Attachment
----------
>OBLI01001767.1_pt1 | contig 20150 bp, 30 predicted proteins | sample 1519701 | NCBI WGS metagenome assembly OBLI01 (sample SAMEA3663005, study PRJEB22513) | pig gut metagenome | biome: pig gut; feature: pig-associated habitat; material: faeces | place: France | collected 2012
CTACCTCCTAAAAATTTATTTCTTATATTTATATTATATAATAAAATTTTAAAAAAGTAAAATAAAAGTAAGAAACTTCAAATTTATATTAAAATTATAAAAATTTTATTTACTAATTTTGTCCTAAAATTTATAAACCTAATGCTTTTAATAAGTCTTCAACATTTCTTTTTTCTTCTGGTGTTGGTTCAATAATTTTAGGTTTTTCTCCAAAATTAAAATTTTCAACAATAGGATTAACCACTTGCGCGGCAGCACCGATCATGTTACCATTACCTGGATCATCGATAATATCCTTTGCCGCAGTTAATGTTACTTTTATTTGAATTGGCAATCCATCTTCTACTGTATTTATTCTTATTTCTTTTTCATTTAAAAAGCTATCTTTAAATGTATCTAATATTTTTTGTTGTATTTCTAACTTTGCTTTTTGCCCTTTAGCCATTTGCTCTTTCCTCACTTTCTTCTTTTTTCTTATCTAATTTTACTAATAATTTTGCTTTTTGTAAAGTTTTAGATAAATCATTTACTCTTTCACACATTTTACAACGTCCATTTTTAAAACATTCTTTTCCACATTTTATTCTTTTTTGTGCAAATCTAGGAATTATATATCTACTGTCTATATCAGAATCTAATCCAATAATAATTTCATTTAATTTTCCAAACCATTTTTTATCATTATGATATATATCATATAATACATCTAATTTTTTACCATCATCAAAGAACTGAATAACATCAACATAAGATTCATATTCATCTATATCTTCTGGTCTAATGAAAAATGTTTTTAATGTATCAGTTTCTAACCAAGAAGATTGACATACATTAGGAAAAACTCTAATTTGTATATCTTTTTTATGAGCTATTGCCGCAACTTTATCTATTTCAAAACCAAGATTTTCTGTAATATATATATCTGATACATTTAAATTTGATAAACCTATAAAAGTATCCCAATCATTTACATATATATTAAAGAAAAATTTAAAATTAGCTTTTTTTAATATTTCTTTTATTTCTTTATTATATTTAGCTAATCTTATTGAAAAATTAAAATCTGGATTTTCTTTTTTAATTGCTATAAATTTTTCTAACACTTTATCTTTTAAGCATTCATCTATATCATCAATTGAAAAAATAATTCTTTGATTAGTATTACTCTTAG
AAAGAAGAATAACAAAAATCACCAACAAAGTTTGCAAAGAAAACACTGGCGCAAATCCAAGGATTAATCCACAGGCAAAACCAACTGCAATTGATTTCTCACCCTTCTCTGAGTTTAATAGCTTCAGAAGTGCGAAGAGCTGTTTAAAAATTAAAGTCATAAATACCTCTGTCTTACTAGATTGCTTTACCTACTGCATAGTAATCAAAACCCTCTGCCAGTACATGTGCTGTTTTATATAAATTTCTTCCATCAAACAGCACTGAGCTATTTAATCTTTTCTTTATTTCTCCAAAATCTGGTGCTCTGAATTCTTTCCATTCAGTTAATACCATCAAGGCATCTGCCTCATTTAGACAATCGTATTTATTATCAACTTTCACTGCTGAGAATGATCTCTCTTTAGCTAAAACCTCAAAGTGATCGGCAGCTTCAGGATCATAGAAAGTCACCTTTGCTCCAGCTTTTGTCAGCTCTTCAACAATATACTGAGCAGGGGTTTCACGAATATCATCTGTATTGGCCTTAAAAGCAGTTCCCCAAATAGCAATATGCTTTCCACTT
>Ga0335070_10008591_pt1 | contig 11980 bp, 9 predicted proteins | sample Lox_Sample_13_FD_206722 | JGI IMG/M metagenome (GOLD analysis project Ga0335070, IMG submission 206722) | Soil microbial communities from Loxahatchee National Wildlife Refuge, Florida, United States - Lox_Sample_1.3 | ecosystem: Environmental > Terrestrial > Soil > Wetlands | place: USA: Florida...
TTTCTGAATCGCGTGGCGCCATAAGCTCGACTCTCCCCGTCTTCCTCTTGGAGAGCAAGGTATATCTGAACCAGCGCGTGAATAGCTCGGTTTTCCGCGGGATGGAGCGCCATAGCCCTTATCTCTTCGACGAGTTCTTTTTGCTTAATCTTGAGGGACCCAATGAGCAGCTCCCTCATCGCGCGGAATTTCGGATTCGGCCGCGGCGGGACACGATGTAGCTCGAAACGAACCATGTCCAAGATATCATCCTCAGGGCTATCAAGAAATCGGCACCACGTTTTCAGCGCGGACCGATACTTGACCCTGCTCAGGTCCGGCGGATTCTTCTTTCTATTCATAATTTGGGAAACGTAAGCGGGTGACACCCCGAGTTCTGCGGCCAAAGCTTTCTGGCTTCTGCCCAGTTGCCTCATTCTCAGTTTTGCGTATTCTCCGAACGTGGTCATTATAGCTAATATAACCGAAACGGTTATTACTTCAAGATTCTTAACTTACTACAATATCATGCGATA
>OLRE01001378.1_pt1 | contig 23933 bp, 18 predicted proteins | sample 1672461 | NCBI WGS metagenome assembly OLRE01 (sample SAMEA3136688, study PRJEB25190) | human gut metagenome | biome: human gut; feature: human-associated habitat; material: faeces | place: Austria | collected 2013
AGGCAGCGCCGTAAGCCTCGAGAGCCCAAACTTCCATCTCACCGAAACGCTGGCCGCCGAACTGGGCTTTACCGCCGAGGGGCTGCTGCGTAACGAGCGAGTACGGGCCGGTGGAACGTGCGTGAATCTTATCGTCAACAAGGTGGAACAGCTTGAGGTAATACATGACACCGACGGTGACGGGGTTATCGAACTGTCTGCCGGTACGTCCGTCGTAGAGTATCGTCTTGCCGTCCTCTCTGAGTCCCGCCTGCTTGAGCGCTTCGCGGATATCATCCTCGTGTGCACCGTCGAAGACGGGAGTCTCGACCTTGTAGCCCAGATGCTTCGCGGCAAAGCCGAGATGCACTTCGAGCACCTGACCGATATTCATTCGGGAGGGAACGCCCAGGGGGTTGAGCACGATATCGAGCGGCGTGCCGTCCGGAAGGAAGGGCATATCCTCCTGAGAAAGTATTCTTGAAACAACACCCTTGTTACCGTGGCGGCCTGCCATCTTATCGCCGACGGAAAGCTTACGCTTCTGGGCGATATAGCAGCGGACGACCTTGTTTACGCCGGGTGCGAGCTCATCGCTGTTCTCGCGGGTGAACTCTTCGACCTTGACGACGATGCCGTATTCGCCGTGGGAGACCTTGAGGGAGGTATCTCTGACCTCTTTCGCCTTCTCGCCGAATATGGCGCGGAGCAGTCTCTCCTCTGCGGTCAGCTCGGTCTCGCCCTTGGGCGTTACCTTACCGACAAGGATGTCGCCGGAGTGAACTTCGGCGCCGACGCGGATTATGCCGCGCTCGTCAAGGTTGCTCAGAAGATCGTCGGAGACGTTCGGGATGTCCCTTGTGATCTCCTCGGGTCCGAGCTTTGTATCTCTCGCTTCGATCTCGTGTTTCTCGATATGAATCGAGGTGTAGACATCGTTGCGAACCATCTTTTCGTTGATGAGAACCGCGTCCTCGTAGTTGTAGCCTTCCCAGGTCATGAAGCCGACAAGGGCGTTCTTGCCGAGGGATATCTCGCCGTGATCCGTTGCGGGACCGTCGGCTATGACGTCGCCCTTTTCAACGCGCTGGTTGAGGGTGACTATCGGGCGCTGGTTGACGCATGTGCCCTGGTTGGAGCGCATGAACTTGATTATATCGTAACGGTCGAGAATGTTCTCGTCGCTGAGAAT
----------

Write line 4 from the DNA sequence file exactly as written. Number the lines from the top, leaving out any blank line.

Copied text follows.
>Ga0335070_10008591_pt1 | contig 11980 bp, 9 predicted proteins | sample Lox_Sample_13_FD_206722 | JGI IMG/M metagenome (GOLD analysis project Ga0335070, IMG submission 206722) | Soil microbial communities from Loxahatchee National Wildlife Refuge, Florida, United States - Lox_Sample_1.3 | ecosystem: Environmental > Terrestrial > Soil > Wetlands | place: USA: Florida...